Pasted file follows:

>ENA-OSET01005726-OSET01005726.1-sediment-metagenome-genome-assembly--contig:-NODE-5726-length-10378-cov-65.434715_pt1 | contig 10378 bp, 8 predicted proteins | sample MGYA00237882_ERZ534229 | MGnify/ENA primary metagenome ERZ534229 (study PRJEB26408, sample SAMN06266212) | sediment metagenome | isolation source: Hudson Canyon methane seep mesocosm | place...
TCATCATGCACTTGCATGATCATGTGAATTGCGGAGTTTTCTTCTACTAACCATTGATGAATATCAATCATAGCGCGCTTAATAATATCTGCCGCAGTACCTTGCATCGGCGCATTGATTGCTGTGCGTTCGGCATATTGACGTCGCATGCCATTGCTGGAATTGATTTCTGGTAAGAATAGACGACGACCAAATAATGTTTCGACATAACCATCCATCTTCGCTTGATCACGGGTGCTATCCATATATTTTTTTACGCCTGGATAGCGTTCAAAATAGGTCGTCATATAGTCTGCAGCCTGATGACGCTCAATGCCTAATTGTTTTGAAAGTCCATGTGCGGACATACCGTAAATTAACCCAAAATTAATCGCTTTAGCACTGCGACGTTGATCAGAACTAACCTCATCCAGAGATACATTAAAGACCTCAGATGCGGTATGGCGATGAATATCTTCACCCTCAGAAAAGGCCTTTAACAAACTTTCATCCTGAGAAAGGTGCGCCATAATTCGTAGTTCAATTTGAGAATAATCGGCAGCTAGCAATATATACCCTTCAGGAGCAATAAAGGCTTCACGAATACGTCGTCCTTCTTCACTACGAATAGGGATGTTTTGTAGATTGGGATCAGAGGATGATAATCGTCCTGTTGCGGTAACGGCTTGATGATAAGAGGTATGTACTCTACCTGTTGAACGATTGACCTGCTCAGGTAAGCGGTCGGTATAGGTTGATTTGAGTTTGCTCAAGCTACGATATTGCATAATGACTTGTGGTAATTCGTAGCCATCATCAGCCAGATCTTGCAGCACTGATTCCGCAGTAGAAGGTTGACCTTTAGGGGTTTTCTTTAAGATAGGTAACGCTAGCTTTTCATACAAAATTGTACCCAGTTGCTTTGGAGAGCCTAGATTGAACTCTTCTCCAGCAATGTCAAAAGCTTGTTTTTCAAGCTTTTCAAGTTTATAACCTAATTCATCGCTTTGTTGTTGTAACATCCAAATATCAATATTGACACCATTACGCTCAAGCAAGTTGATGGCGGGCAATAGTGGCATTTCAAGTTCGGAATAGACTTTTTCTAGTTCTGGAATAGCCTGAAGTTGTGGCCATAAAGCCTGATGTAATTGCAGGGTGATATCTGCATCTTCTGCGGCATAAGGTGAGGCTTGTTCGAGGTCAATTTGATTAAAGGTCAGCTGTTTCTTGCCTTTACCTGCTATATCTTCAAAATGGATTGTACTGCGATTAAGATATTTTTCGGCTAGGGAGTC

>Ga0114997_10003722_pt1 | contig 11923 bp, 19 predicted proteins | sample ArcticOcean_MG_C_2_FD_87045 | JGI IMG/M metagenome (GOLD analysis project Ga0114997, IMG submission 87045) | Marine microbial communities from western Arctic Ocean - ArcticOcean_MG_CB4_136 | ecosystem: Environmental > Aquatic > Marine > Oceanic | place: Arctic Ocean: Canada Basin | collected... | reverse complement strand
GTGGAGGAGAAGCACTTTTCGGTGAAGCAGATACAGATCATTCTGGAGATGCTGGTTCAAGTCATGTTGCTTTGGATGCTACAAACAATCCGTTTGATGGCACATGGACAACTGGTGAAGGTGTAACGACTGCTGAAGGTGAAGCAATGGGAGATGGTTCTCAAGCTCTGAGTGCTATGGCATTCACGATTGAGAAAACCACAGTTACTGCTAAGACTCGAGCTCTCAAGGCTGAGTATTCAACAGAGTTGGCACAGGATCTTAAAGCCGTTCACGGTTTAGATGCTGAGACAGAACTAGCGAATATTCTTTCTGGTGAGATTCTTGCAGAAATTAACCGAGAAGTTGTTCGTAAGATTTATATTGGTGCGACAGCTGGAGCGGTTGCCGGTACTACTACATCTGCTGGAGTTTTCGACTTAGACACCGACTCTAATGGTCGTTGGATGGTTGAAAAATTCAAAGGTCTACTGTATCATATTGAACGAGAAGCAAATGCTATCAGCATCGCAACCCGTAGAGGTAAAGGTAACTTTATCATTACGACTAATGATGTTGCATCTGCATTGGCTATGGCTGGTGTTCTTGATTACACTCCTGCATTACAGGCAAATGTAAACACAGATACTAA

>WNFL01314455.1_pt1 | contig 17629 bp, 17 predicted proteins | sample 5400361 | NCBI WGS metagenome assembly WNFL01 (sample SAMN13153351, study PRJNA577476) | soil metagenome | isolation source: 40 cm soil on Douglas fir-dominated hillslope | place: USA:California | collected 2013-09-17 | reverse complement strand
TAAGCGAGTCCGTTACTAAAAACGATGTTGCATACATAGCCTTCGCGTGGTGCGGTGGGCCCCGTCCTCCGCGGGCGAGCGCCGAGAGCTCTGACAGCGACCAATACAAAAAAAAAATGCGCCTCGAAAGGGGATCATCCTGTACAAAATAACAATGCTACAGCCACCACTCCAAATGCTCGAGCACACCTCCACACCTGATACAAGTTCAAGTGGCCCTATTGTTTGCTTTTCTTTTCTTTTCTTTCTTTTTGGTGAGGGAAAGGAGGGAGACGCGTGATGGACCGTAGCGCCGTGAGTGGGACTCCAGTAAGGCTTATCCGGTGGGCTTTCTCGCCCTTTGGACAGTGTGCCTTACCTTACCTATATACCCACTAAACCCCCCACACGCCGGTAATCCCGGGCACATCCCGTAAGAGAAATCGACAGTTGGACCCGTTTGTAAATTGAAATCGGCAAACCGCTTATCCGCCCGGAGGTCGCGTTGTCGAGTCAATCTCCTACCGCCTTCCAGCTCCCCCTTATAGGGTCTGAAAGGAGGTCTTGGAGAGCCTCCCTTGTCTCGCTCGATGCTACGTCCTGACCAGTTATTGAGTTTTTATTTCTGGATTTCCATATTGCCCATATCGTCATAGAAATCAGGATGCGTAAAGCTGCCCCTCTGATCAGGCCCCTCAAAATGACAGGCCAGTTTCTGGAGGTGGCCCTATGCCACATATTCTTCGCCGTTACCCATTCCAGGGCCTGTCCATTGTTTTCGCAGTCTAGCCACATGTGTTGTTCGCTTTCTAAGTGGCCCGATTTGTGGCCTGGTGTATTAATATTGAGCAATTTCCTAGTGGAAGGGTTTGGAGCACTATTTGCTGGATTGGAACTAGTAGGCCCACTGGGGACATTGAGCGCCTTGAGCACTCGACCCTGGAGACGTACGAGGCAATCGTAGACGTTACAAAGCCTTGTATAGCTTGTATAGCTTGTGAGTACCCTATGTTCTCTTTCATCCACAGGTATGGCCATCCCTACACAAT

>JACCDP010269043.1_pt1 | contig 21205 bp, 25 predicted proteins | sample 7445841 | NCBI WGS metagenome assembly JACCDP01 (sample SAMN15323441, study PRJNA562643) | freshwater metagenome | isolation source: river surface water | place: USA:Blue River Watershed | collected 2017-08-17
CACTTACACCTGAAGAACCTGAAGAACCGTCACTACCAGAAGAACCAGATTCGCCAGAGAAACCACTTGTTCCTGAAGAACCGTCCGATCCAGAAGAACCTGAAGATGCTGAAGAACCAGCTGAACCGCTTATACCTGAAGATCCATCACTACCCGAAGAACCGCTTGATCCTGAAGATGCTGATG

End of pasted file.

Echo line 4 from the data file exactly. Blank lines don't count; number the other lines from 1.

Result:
GTGGAGGAGAAGCACTTTTCGGTGAAGCAGATACAGATCATTCTGGAGATGCTGGTTCAAGTCATGTTGCTTTGGATGCTACAAACAATCCGTTTGATGGCACATGGACAACTGGTGAAGGTGTAACGACTGCTGAAGGTGAAGCAATGGGAGATGGTTCTCAAGCTCTGAGTGCTATGGCATTCACGATTGAGAAAACCACAGTTACTGCTAAGACTCGAGCTCTCAAGGCTGAGTATTCAACAGAGTTGGCACAGGATCTTAAAGCCGTTCACGGTTTAGATGCTGAGACAGAACTAGCGAATATTCTTTCTGGTGAGATTCTTGCAGAAATTAACCGAGAAGTTGTTCGTAAGATTTATATTGGTGCGACAGCTGGAGCGGTTGCCGGTACTACTACATCTGCTGGAGTTTTCGACTTAGACACCGACTCTAATGGTCGTTGGATGGTTGAAAAATTCAAAGGTCTACTGTATCATATTGAACGAGAAGCAAATGCTATCAGCATCGCAACCCGTAGAGGTAAAGGTAACTTTATCATTACGACTAATGATGTTGCATCTGCATTGGCTATGGCTGGTGTTCTTGATTACACTCCTGCATTACAGGCAAATGTAAACACAGATACTAA